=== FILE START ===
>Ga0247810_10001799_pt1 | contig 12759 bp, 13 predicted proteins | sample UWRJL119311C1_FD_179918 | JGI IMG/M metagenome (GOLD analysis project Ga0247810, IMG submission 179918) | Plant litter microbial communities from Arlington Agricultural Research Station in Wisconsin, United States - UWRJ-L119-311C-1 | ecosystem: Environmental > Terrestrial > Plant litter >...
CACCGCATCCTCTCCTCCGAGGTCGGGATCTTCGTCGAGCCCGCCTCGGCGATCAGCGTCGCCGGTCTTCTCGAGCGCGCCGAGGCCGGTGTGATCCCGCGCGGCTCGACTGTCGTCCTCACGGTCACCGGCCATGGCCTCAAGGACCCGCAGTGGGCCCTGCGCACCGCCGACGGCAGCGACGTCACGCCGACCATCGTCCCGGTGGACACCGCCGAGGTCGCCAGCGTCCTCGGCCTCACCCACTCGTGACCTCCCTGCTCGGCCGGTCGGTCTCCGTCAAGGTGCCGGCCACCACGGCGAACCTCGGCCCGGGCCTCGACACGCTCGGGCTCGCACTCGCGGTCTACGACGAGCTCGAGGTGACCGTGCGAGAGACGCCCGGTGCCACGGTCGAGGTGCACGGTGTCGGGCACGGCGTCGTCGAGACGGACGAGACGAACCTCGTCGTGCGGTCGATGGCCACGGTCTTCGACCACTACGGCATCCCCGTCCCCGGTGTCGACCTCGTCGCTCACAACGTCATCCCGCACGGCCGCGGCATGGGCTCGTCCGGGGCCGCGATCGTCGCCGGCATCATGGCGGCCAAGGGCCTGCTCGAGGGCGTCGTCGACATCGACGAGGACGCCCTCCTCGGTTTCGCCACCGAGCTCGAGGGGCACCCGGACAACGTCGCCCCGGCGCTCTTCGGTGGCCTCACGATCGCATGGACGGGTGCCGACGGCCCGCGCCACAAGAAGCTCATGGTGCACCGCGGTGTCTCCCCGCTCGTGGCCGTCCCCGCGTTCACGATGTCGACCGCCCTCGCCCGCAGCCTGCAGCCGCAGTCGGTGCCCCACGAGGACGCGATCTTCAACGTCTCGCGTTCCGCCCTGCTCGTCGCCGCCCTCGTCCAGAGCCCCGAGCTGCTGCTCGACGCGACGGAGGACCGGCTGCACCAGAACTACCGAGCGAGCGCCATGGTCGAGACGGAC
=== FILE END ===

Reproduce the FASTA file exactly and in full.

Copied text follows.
>Ga0247810_10001799_pt1 | contig 12759 bp, 13 predicted proteins | sample UWRJL119311C1_FD_179918 | JGI IMG/M metagenome (GOLD analysis project Ga0247810, IMG submission 179918) | Plant litter microbial communities from Arlington Agricultural Research Station in Wisconsin, United States - UWRJ-L119-311C-1 | ecosystem: Environmental > Terrestrial > Plant litter >...
CACCGCATCCTCTCCTCCGAGGTCGGGATCTTCGTCGAGCCCGCCTCGGCGATCAGCGTCGCCGGTCTTCTCGAGCGCGCCGAGGCCGGTGTGATCCCGCGCGGCTCGACTGTCGTCCTCACGGTCACCGGCCATGGCCTCAAGGACCCGCAGTGGGCCCTGCGCACCGCCGACGGCAGCGACGTCACGCCGACCATCGTCCCGGTGGACACCGCCGAGGTCGCCAGCGTCCTCGGCCTCACCCACTCGTGACCTCCCTGCTCGGCCGGTCGGTCTCCGTCAAGGTGCCGGCCACCACGGCGAACCTCGGCCCGGGCCTCGACACGCTCGGGCTCGCACTCGCGGTCTACGACGAGCTCGAGGTGACCGTGCGAGAGACGCCCGGTGCCACGGTCGAGGTGCACGGTGTCGGGCACGGCGTCGTCGAGACGGACGAGACGAACCTCGTCGTGCGGTCGATGGCCACGGTCTTCGACCACTACGGCATCCCCGTCCCCGGTGTCGACCTCGTCGCTCACAACGTCATCCCGCACGGCCGCGGCATGGGCTCGTCCGGGGCCGCGATCGTCGCCGGCATCATGGCGGCCAAGGGCCTGCTCGAGGGCGTCGTCGACATCGACGAGGACGCCCTCCTCGGTTTCGCCACCGAGCTCGAGGGGCACCCGGACAACGTCGCCCCGGCGCTCTTCGGTGGCCTCACGATCGCATGGACGGGTGCCGACGGCCCGCGCCACAAGAAGCTCATGGTGCACCGCGGTGTCTCCCCGCTCGTGGCCGTCCCCGCGTTCACGATGTCGACCGCCCTCGCCCGCAGCCTGCAGCCGCAGTCGGTGCCCCACGAGGACGCGATCTTCAACGTCTCGCGTTCCGCCCTGCTCGTCGCCGCCCTCGTCCAGAGCCCCGAGCTGCTGCTCGACGCGACGGAGGACCGGCTGCACCAGAACTACCGAGCGAGCGCCATGGTCGAGACGGAC